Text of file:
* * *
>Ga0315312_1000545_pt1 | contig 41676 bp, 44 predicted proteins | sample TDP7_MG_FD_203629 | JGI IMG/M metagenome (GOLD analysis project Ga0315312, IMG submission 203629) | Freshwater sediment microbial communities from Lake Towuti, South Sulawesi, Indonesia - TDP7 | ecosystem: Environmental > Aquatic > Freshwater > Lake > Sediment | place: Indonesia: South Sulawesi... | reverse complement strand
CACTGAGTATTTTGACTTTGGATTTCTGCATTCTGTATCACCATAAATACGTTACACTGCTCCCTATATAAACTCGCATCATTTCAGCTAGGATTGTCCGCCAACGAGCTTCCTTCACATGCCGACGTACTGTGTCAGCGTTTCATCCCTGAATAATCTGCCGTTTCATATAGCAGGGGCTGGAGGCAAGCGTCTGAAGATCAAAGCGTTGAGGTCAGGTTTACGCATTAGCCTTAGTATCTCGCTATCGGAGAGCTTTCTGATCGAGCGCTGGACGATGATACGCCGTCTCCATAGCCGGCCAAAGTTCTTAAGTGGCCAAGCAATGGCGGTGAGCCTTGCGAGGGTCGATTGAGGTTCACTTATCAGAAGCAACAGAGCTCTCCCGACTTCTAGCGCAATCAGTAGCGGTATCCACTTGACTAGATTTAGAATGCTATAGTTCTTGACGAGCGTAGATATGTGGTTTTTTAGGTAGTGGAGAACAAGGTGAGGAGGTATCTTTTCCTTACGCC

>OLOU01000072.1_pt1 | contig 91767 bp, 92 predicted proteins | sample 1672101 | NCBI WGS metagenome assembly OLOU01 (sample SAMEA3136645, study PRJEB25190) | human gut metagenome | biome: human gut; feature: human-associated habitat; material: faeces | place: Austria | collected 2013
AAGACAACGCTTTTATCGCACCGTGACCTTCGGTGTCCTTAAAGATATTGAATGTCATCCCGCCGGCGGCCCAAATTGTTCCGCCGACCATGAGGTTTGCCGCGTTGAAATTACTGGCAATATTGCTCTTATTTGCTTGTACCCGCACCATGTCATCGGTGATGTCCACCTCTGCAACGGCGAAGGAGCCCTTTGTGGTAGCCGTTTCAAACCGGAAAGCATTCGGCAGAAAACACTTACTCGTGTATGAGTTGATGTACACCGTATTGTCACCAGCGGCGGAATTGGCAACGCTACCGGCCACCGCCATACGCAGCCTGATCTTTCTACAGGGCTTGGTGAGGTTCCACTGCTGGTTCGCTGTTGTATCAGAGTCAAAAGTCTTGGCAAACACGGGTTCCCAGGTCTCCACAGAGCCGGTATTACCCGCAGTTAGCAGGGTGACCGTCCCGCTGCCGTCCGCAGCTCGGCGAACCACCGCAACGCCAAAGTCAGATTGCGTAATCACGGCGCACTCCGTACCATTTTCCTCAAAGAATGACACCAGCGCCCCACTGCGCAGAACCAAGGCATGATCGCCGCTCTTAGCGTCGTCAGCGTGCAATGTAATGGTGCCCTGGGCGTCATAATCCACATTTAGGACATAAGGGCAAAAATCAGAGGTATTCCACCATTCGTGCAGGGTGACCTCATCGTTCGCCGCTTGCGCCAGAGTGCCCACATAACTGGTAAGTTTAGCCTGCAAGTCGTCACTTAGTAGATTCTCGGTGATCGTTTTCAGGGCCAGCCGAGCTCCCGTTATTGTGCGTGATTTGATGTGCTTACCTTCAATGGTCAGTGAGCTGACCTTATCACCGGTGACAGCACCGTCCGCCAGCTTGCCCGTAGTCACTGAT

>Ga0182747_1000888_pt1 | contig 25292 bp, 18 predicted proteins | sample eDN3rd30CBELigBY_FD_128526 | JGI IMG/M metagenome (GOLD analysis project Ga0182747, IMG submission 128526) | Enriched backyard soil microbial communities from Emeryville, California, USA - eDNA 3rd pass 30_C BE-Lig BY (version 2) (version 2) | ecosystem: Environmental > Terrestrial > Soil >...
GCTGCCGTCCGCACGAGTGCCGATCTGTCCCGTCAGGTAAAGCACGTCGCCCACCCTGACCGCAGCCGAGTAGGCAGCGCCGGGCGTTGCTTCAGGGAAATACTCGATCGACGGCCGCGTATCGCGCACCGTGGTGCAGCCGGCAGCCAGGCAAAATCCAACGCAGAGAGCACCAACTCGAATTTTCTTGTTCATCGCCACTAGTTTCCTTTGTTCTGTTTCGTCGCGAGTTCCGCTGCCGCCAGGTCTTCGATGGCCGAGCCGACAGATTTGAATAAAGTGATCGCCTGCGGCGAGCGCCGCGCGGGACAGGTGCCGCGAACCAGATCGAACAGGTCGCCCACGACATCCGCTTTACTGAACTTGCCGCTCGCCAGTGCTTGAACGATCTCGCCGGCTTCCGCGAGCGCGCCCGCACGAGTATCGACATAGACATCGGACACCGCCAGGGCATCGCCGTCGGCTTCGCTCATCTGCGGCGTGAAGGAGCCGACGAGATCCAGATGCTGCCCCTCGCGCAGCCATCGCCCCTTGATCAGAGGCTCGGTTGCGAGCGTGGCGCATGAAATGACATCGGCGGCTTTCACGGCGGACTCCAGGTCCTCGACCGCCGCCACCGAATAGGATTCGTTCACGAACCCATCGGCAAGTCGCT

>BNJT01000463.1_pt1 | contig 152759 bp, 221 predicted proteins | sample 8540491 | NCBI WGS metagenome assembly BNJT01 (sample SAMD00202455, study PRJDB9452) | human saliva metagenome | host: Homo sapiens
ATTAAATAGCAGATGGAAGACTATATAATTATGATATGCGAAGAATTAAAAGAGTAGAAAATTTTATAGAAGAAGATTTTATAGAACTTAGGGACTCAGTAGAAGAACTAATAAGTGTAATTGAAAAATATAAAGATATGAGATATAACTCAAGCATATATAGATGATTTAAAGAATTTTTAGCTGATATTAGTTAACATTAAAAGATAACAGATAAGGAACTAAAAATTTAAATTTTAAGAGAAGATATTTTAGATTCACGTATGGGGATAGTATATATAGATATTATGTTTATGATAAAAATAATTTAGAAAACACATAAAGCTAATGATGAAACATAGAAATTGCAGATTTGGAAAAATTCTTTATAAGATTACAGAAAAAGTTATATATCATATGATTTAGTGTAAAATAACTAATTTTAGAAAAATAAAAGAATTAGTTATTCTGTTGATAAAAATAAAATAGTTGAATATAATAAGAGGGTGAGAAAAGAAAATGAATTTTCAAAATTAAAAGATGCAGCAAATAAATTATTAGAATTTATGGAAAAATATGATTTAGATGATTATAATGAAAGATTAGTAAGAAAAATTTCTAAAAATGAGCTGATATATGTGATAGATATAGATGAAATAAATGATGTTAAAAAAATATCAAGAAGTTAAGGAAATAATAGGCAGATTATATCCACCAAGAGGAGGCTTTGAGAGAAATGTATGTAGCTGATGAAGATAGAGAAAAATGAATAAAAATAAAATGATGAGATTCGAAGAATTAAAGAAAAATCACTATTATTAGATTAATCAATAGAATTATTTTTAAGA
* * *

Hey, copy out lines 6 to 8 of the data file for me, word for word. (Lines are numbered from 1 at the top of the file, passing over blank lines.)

GCTGCCGTCCGCACGAGTGCCGATCTGTCCCGTCAGGTAAAGCACGTCGCCCACCCTGACCGCAGCCGAGTAGGCAGCGCCGGGCGTTGCTTCAGGGAAATACTCGATCGACGGCCGCGTATCGCGCACCGTGGTGCAGCCGGCAGCCAGGCAAAATCCAACGCAGAGAGCACCAACTCGAATTTTCTTGTTCATCGCCACTAGTTTCCTTTGTTCTGTTTCGTCGCGAGTTCCGCTGCCGCCAGGTCTTCGATGGCCGAGCCGACAGATTTGAATAAAGTGATCGCCTGCGGCGAGCGCCGCGCGGGACAGGTGCCGCGAACCAGATCGAACAGGTCGCCCACGACATCCGCTTTACTGAACTTGCCGCTCGCCAGTGCTTGAACGATCTCGCCGGCTTCCGCGAGCGCGCCCGCACGAGTATCGACATAGACATCGGACACCGCCAGGGCATCGCCGTCGGCTTCGCTCATCTGCGGCGTGAAGGAGCCGACGAGATCCAGATGCTGCCCCTCGCGCAGCCATCGCCCCTTGATCAGAGGCTCGGTTGCGAGCGTGGCGCATGAAATGACATCGGCGGCTTTCACGGCGGACTCCAGGTCCTCGACCGCCGCCACCGAATAGGATTCGTTCACGAACCCATCGGCAAGTCGCT

>BNJT01000463.1_pt1 | contig 152759 bp, 221 predicted proteins | sample 8540491 | NCBI WGS metagenome assembly BNJT01 (sample SAMD00202455, study PRJDB9452) | human saliva metagenome | host: Homo sapiens
ATTAAATAGCAGATGGAAGACTATATAATTATGATATGCGAAGAATTAAAAGAGTAGAAAATTTTATAGAAGAAGATTTTATAGAACTTAGGGACTCAGTAGAAGAACTAATAAGTGTAATTGAAAAATATAAAGATATGAGATATAACTCAAGCATATATAGATGATTTAAAGAATTTTTAGCTGATATTAGTTAACATTAAAAGATAACAGATAAGGAACTAAAAATTTAAATTTTAAGAGAAGATATTTTAGATTCACGTATGGGGATAGTATATATAGATATTATGTTTATGATAAAAATAATTTAGAAAACACATAAAGCTAATGATGAAACATAGAAATTGCAGATTTGGAAAAATTCTTTATAAGATTACAGAAAAAGTTATATATCATATGATTTAGTGTAAAATAACTAATTTTAGAAAAATAAAAGAATTAGTTATTCTGTTGATAAAAATAAAATAGTTGAATATAATAAGAGGGTGAGAAAAGAAAATGAATTTTCAAAATTAAAAGATGCAGCAAATAAATTATTAGAATTTATGGAAAAATATGATTTAGATGATTATAATGAAAGATTAGTAAGAAAAATTTCTAAAAATGAGCTGATATATGTGATAGATATAGATGAAATAAATGATGTTAAAAAAATATCAAGAAGTTAAGGAAATAATAGGCAGATTATATCCACCAAGAGGAGGCTTTGAGAGAAATGTATGTAGCTGATGAAGATAGAGAAAAATGAATAAAAATAAAATGATGAGATTCGAAGAATTAAAGAAAAATCACTATTATTAGATTAATCAATAGAATTATTTTTAAGA